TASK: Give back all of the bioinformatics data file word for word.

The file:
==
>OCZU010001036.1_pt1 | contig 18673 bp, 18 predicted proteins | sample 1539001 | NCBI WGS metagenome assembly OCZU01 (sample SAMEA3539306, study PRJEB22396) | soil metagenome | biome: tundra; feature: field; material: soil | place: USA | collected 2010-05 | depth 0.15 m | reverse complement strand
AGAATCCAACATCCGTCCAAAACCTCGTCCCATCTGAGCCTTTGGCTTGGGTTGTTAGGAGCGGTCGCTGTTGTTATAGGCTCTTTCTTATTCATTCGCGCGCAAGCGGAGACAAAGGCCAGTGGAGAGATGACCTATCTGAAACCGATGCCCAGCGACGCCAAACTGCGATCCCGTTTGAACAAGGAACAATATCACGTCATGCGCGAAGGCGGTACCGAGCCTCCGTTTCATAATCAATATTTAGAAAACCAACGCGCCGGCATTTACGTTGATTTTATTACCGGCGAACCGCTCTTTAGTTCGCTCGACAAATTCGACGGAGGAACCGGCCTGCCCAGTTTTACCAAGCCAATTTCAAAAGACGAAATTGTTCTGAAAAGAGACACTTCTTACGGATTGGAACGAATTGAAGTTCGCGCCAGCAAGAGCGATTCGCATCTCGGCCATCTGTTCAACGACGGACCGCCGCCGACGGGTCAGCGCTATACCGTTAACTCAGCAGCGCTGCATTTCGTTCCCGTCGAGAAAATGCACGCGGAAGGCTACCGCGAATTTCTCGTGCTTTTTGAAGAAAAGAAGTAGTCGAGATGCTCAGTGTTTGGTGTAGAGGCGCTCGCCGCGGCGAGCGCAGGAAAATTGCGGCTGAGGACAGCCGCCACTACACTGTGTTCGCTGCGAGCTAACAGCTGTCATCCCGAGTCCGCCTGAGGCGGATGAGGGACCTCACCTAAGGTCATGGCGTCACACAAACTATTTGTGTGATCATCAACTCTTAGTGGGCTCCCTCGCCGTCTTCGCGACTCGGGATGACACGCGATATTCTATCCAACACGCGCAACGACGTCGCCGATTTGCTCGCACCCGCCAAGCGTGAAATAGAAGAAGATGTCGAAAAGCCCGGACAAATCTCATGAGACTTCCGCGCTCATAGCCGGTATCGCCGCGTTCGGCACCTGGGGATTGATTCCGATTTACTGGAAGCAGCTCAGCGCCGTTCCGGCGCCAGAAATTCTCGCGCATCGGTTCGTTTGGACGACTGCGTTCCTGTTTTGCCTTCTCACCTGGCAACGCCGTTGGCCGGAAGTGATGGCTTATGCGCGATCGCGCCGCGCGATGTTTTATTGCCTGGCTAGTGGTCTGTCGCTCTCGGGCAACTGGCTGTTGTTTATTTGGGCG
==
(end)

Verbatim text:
>OCZU010001036.1_pt1 | contig 18673 bp, 18 predicted proteins | sample 1539001 | NCBI WGS metagenome assembly OCZU01 (sample SAMEA3539306, study PRJEB22396) | soil metagenome | biome: tundra; feature: field; material: soil | place: USA | collected 2010-05 | depth 0.15 m | reverse complement strand
AGAATCCAACATCCGTCCAAAACCTCGTCCCATCTGAGCCTTTGGCTTGGGTTGTTAGGAGCGGTCGCTGTTGTTATAGGCTCTTTCTTATTCATTCGCGCGCAAGCGGAGACAAAGGCCAGTGGAGAGATGACCTATCTGAAACCGATGCCCAGCGACGCCAAACTGCGATCCCGTTTGAACAAGGAACAATATCACGTCATGCGCGAAGGCGGTACCGAGCCTCCGTTTCATAATCAATATTTAGAAAACCAACGCGCCGGCATTTACGTTGATTTTATTACCGGCGAACCGCTCTTTAGTTCGCTCGACAAATTCGACGGAGGAACCGGCCTGCCCAGTTTTACCAAGCCAATTTCAAAAGACGAAATTGTTCTGAAAAGAGACACTTCTTACGGATTGGAACGAATTGAAGTTCGCGCCAGCAAGAGCGATTCGCATCTCGGCCATCTGTTCAACGACGGACCGCCGCCGACGGGTCAGCGCTATACCGTTAACTCAGCAGCGCTGCATTTCGTTCCCGTCGAGAAAATGCACGCGGAAGGCTACCGCGAATTTCTCGTGCTTTTTGAAGAAAAGAAGTAGTCGAGATGCTCAGTGTTTGGTGTAGAGGCGCTCGCCGCGGCGAGCGCAGGAAAATTGCGGCTGAGGACAGCCGCCACTACACTGTGTTCGCTGCGAGCTAACAGCTGTCATCCCGAGTCCGCCTGAGGCGGATGAGGGACCTCACCTAAGGTCATGGCGTCACACAAACTATTTGTGTGATCATCAACTCTTAGTGGGCTCCCTCGCCGTCTTCGCGACTCGGGATGACACGCGATATTCTATCCAACACGCGCAACGACGTCGCCGATTTGCTCGCACCCGCCAAGCGTGAAATAGAAGAAGATGTCGAAAAGCCCGGACAAATCTCATGAGACTTCCGCGCTCATAGCCGGTATCGCCGCGTTCGGCACCTGGGGATTGATTCCGATTTACTGGAAGCAGCTCAGCGCCGTTCCGGCGCCAGAAATTCTCGCGCATCGGTTCGTTTGGACGACTGCGTTCCTGTTTTGCCTTCTCACCTGGCAACGCCGTTGGCCGGAAGTGATGGCTTATGCGCGATCGCGCCGCGCGATGTTTTATTGCCTGGCTAGTGGTCTGTCGCTCTCGGGCAACTGGCTGTTGTTTATTTGGGCG